- Copyright © 2000 Society of Exploration Geophysicists
Editor's Note: Part 1 of this article (TLE, May 2000) defined geostatistics, examined its origins, and reviewed the concepts of the spatial model and the kriging interpolation algorithm. This article describes geostatistical conditional simulation, also known as stochastic modeling, and its use for generating realistic maps of reservoir heterogeneity, uncertainty analysis, and economic risk analysis. The Geologic Column, which appears monthly in TLE, is (1) produced cooperatively by the SEG Interpretation Committee and the AAPG Geophysical Integration Committee and (2) coordinated by M. Ray Thomasson and Lee Lawyer.
For more than a decade, stochastic, or geostatistical, modeling methods have been increasingly used to “map” spatially correlated data. Recall that kriging is a deterministic method whose function has a unique solution and that does not attempt to represent actual variability of the studied attribute. Thus, the smoothing property of kriging dismisses local detail in place of a good average. However, often the geoscientist or reservoir engineer is more interested in fine-scale details captured by the estimation variance than a map of local estimates of the mean.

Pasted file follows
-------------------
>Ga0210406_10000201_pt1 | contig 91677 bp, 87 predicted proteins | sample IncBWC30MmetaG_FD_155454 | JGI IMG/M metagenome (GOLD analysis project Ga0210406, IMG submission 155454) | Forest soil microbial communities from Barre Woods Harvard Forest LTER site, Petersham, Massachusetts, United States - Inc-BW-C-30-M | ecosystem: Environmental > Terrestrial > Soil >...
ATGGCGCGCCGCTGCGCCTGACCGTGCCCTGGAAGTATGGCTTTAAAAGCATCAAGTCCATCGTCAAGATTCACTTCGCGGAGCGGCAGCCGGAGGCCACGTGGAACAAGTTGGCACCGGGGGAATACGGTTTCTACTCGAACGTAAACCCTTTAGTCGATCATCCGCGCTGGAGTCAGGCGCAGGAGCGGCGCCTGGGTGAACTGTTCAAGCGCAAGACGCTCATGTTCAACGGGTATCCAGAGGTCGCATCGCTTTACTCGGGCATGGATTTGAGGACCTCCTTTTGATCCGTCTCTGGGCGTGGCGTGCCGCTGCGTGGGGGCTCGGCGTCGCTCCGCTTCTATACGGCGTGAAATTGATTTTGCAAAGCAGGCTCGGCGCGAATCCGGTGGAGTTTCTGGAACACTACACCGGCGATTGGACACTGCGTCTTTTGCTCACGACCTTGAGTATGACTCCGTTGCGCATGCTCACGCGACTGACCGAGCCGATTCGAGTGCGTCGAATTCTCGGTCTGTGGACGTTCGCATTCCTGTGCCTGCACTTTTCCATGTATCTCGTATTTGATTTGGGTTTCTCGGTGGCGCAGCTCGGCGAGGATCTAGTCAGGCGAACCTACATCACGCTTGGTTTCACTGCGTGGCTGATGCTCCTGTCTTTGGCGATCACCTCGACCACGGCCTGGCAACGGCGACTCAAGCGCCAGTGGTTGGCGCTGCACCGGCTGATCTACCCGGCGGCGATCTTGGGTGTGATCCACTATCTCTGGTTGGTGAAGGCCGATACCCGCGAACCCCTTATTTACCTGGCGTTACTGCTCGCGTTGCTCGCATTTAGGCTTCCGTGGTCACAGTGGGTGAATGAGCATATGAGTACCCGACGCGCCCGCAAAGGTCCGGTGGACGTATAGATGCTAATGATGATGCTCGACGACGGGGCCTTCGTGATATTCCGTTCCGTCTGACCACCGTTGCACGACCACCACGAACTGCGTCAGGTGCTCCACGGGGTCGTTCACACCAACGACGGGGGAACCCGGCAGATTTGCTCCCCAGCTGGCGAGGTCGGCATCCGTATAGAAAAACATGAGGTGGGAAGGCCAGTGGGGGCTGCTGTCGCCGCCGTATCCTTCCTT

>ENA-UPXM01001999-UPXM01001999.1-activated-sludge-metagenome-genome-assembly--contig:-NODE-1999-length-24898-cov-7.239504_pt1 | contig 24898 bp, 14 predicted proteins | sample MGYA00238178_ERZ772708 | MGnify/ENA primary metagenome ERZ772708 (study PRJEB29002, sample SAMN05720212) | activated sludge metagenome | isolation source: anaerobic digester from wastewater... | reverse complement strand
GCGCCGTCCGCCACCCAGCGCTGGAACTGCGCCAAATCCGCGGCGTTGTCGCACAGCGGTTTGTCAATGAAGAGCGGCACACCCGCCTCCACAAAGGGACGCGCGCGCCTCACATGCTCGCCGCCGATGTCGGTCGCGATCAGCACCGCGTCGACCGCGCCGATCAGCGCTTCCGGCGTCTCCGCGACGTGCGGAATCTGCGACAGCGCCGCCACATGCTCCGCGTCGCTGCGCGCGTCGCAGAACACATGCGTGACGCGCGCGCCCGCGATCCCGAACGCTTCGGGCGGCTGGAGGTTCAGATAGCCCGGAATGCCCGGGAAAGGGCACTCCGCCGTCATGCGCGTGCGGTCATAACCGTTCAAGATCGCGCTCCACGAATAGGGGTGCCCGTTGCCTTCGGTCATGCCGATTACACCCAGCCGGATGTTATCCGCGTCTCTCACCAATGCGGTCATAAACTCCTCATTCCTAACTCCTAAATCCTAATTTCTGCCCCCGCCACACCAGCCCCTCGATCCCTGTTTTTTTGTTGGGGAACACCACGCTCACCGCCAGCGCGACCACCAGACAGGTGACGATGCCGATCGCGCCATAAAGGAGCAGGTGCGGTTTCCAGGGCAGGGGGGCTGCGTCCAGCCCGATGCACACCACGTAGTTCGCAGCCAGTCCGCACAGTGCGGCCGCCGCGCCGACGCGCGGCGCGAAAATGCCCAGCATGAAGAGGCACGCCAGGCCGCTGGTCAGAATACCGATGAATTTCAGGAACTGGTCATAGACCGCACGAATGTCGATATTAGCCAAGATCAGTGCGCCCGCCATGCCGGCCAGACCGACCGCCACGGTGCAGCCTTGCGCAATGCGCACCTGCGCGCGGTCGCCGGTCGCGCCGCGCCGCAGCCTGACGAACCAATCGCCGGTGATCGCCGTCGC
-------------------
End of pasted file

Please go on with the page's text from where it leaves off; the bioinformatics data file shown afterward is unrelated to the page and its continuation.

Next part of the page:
Geostatistical jargon is confusing. For example, many authors often use stochastic, probabilistic and conditional simulation interchangeably. We consider a stochastic model to be conditional when it honors the measured data and the spatial model (variogram or covariance). But for the sake of simplicity, we also consider these terms equivalent in this article.
To many, stochastic methods are analogous to tossing a coin. They are suspicious because it is well known that the natural processes responsible for creating reservoirs are not random. In light of this, stochastic methodologies are often rejected outright. Although it is true that reservoirs are not products of random processes, it is also true that they have attributes that cause them to behave as if they were random. For …